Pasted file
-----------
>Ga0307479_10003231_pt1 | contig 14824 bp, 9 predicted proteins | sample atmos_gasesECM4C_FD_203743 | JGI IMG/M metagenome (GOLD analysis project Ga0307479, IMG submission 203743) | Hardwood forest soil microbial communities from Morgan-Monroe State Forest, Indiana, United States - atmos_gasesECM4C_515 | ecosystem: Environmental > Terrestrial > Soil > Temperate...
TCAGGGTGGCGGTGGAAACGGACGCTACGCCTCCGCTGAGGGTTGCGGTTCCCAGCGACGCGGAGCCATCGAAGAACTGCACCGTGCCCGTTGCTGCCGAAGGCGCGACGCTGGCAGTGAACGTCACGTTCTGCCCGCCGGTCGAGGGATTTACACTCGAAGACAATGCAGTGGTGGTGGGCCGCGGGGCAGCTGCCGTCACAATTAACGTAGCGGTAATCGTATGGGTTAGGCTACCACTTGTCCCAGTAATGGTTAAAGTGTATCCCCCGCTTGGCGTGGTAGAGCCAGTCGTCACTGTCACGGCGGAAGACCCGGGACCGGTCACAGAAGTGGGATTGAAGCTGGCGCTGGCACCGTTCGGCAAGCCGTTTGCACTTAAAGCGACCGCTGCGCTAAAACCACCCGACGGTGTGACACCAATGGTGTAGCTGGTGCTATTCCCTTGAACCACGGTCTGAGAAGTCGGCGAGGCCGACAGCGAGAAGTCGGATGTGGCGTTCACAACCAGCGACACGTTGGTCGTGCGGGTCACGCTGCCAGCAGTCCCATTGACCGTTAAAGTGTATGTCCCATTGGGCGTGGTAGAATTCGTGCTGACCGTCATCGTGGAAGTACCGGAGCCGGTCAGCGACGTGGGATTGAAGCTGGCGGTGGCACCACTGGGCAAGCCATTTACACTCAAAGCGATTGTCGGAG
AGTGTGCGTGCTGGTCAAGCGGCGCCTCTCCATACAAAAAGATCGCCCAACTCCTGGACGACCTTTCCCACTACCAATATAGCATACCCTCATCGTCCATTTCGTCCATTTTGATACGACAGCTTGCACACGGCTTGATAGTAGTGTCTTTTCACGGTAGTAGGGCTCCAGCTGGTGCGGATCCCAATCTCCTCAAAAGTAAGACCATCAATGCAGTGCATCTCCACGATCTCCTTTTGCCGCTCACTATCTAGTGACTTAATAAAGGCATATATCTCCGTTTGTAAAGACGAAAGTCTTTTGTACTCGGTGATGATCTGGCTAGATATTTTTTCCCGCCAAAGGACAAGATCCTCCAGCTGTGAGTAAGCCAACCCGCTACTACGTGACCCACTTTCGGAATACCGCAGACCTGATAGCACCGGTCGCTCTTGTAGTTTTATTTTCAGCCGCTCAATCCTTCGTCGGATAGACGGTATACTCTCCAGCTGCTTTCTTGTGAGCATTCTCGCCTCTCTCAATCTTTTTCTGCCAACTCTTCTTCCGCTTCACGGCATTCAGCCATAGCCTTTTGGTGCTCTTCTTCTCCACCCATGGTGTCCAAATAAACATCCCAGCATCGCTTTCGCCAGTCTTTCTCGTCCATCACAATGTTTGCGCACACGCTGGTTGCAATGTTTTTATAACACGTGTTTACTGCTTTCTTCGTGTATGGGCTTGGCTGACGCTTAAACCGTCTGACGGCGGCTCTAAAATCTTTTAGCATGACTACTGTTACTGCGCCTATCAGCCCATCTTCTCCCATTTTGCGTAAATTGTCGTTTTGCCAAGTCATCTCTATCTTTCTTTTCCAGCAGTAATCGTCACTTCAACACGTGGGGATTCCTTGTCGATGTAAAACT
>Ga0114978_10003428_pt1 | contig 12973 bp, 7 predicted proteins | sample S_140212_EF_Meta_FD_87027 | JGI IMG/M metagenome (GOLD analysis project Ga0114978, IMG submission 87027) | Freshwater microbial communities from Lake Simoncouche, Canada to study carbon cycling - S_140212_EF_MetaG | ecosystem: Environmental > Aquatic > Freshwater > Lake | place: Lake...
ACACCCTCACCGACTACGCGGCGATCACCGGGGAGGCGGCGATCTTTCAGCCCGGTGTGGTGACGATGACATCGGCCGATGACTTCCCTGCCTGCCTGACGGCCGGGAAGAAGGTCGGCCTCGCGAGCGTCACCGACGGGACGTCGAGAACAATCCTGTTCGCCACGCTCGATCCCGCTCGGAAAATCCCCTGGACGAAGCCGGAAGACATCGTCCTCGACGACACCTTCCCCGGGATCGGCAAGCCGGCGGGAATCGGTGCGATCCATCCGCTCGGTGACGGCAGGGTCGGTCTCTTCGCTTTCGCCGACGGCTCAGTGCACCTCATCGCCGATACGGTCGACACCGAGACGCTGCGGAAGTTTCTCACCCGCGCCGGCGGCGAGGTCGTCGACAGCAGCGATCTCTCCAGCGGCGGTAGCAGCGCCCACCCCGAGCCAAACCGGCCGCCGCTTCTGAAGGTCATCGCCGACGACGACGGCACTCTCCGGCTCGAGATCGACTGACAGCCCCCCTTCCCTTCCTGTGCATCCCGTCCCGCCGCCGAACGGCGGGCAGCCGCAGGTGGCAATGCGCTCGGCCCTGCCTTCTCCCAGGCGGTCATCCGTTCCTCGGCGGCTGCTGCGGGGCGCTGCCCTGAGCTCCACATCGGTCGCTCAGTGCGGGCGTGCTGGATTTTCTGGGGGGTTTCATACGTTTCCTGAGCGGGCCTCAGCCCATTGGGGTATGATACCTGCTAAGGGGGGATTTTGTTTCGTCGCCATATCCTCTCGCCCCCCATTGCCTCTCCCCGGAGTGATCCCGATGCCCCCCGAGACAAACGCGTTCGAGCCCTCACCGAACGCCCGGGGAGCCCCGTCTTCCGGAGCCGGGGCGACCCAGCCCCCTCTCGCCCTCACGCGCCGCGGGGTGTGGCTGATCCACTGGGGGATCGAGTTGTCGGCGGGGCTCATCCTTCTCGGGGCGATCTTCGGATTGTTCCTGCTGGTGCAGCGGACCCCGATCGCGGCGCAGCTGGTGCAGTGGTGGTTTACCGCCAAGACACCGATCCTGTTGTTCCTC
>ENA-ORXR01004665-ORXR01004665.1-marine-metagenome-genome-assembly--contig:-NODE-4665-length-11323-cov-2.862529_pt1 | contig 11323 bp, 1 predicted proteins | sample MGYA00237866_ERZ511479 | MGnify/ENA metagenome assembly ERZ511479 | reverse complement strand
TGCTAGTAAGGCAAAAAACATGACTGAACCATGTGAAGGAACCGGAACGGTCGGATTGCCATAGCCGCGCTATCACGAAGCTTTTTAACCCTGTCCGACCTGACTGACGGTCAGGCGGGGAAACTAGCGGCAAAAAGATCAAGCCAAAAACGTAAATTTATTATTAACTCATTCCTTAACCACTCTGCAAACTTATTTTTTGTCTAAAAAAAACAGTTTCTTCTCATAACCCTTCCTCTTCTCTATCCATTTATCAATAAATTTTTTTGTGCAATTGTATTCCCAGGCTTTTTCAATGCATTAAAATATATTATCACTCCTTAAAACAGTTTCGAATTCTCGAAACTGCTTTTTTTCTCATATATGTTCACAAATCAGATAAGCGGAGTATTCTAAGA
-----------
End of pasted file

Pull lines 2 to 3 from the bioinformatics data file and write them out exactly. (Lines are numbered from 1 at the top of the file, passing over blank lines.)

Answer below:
TCAGGGTGGCGGTGGAAACGGACGCTACGCCTCCGCTGAGGGTTGCGGTTCCCAGCGACGCGGAGCCATCGAAGAACTGCACCGTGCCCGTTGCTGCCGAAGGCGCGACGCTGGCAGTGAACGTCACGTTCTGCCCGCCGGTCGAGGGATTTACACTCGAAGACAATGCAGTGGTGGTGGGCCGCGGGGCAGCTGCCGTCACAATTAACGTAGCGGTAATCGTATGGGTTAGGCTACCACTTGTCCCAGTAATGGTTAAAGTGTATCCCCCGCTTGGCGTGGTAGAGCCAGTCGTCACTGTCACGGCGGAAGACCCGGGACCGGTCACAGAAGTGGGATTGAAGCTGGCGCTGGCACCGTTCGGCAAGCCGTTTGCACTTAAAGCGACCGCTGCGCTAAAACCACCCGACGGTGTGACACCAATGGTGTAGCTGGTGCTATTCCCTTGAACCACGGTCTGAGAAGTCGGCGAGGCCGACAGCGAGAAGTCGGATGTGGCGTTCACAACCAGCGACACGTTGGTCGTGCGGGTCACGCTGCCAGCAGTCCCATTGACCGTTAAAGTGTATGTCCCATTGGGCGTGGTAGAATTCGTGCTGACCGTCATCGTGGAAGTACCGGAGCCGGTCAGCGACGTGGGATTGAAGCTGGCGGTGGCACCACTGGGCAAGCCATTTACACTCAAAGCGATTGTCGGAG
AGTGTGCGTGCTGGTCAAGCGGCGCCTCTCCATACAAAAAGATCGCCCAACTCCTGGACGACCTTTCCCACTACCAATATAGCATACCCTCATCGTCCATTTCGTCCATTTTGATACGACAGCTTGCACACGGCTTGATAGTAGTGTCTTTTCACGGTAGTAGGGCTCCAGCTGGTGCGGATCCCAATCTCCTCAAAAGTAAGACCATCAATGCAGTGCATCTCCACGATCTCCTTTTGCCGCTCACTATCTAGTGACTTAATAAAGGCATATATCTCCGTTTGTAAAGACGAAAGTCTTTTGTACTCGGTGATGATCTGGCTAGATATTTTTTCCCGCCAAAGGACAAGATCCTCCAGCTGTGAGTAAGCCAACCCGCTACTACGTGACCCACTTTCGGAATACCGCAGACCTGATAGCACCGGTCGCTCTTGTAGTTTTATTTTCAGCCGCTCAATCCTTCGTCGGATAGACGGTATACTCTCCAGCTGCTTTCTTGTGAGCATTCTCGCCTCTCTCAATCTTTTTCTGCCAACTCTTCTTCCGCTTCACGGCATTCAGCCATAGCCTTTTGGTGCTCTTCTTCTCCACCCATGGTGTCCAAATAAACATCCCAGCATCGCTTTCGCCAGTCTTTCTCGTCCATCACAATGTTTGCGCACACGCTGGTTGCAATGTTTTTATAACACGTGTTTACTGCTTTCTTCGTGTATGGGCTTGGCTGACGCTTAAACCGTCTGACGGCGGCTCTAAAATCTTTTAGCATGACTACTGTTACTGCGCCTATCAGCCCATCTTCTCCCATTTTGCGTAAATTGTCGTTTTGCCAAGTCATCTCTATCTTTCTTTTCCAGCAGTAATCGTCACTTCAACACGTGGGGATTCCTTGTCGATGTAAAACT